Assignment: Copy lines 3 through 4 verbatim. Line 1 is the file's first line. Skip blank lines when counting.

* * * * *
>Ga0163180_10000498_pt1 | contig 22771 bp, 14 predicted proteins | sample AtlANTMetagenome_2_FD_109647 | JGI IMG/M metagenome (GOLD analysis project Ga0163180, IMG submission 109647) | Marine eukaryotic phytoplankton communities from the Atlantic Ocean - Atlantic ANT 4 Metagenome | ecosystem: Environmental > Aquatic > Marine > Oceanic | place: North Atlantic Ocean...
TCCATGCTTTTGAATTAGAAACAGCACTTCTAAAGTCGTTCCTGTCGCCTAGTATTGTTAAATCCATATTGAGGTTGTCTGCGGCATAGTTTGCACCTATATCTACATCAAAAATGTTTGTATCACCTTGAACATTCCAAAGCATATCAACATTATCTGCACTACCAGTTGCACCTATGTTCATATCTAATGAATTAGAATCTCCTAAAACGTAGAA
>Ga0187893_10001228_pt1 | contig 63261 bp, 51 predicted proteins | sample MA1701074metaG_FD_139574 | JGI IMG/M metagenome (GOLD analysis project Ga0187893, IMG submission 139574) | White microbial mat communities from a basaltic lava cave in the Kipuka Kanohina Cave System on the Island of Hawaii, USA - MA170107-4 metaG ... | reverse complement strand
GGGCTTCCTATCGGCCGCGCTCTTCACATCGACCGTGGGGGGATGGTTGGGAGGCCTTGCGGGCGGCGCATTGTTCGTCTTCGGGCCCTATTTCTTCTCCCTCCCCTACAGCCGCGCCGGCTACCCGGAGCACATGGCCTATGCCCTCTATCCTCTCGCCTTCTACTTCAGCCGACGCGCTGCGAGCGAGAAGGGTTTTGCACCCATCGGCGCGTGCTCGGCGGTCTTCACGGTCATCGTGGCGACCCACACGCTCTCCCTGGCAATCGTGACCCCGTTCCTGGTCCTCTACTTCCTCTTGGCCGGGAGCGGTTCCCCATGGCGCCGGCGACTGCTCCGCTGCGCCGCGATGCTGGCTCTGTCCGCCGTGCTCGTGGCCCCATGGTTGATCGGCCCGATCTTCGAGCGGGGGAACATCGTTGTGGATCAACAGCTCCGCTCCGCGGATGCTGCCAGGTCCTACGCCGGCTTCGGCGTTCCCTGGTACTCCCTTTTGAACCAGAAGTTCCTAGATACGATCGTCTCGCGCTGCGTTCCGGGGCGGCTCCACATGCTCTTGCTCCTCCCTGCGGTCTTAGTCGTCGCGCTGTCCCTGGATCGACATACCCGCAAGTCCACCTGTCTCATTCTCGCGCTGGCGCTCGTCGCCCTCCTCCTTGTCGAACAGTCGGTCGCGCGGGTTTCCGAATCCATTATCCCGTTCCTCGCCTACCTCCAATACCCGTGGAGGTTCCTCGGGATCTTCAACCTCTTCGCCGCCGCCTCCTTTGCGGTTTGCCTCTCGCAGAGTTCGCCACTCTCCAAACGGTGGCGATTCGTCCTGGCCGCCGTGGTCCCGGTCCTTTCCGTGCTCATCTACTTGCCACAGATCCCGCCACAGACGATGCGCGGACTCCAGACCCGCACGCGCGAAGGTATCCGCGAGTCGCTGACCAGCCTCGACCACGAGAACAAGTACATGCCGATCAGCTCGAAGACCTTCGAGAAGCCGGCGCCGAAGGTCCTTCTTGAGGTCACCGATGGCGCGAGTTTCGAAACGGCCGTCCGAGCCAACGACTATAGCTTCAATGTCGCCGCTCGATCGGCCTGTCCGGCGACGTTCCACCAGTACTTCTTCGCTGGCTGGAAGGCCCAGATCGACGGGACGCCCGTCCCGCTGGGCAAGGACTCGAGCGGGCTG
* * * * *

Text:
>Ga0187893_10001228_pt1 | contig 63261 bp, 51 predicted proteins | sample MA1701074metaG_FD_139574 | JGI IMG/M metagenome (GOLD analysis project Ga0187893, IMG submission 139574) | White microbial mat communities from a basaltic lava cave in the Kipuka Kanohina Cave System on the Island of Hawaii, USA - MA170107-4 metaG ... | reverse complement strand
GGGCTTCCTATCGGCCGCGCTCTTCACATCGACCGTGGGGGGATGGTTGGGAGGCCTTGCGGGCGGCGCATTGTTCGTCTTCGGGCCCTATTTCTTCTCCCTCCCCTACAGCCGCGCCGGCTACCCGGAGCACATGGCCTATGCCCTCTATCCTCTCGCCTTCTACTTCAGCCGACGCGCTGCGAGCGAGAAGGGTTTTGCACCCATCGGCGCGTGCTCGGCGGTCTTCACGGTCATCGTGGCGACCCACACGCTCTCCCTGGCAATCGTGACCCCGTTCCTGGTCCTCTACTTCCTCTTGGCCGGGAGCGGTTCCCCATGGCGCCGGCGACTGCTCCGCTGCGCCGCGATGCTGGCTCTGTCCGCCGTGCTCGTGGCCCCATGGTTGATCGGCCCGATCTTCGAGCGGGGGAACATCGTTGTGGATCAACAGCTCCGCTCCGCGGATGCTGCCAGGTCCTACGCCGGCTTCGGCGTTCCCTGGTACTCCCTTTTGAACCAGAAGTTCCTAGATACGATCGTCTCGCGCTGCGTTCCGGGGCGGCTCCACATGCTCTTGCTCCTCCCTGCGGTCTTAGTCGTCGCGCTGTCCCTGGATCGACATACCCGCAAGTCCACCTGTCTCATTCTCGCGCTGGCGCTCGTCGCCCTCCTCCTTGTCGAACAGTCGGTCGCGCGGGTTTCCGAATCCATTATCCCGTTCCTCGCCTACCTCCAATACCCGTGGAGGTTCCTCGGGATCTTCAACCTCTTCGCCGCCGCCTCCTTTGCGGTTTGCCTCTCGCAGAGTTCGCCACTCTCCAAACGGTGGCGATTCGTCCTGGCCGCCGTGGTCCCGGTCCTTTCCGTGCTCATCTACTTGCCACAGATCCCGCCACAGACGATGCGCGGACTCCAGACCCGCACGCGCGAAGGTATCCGCGAGTCGCTGACCAGCCTCGACCACGAGAACAAGTACATGCCGATCAGCTCGAAGACCTTCGAGAAGCCGGCGCCGAAGGTCCTTCTTGAGGTCACCGATGGCGCGAGTTTCGAAACGGCCGTCCGAGCCAACGACTATAGCTTCAATGTCGCCGCTCGATCGGCCTGTCCGGCGACGTTCCACCAGTACTTCTTCGCTGGCTGGAAGGCCCAGATCGACGGGACGCCCGTCCCGCTGGGCAAGGACTCGAGCGGGCTG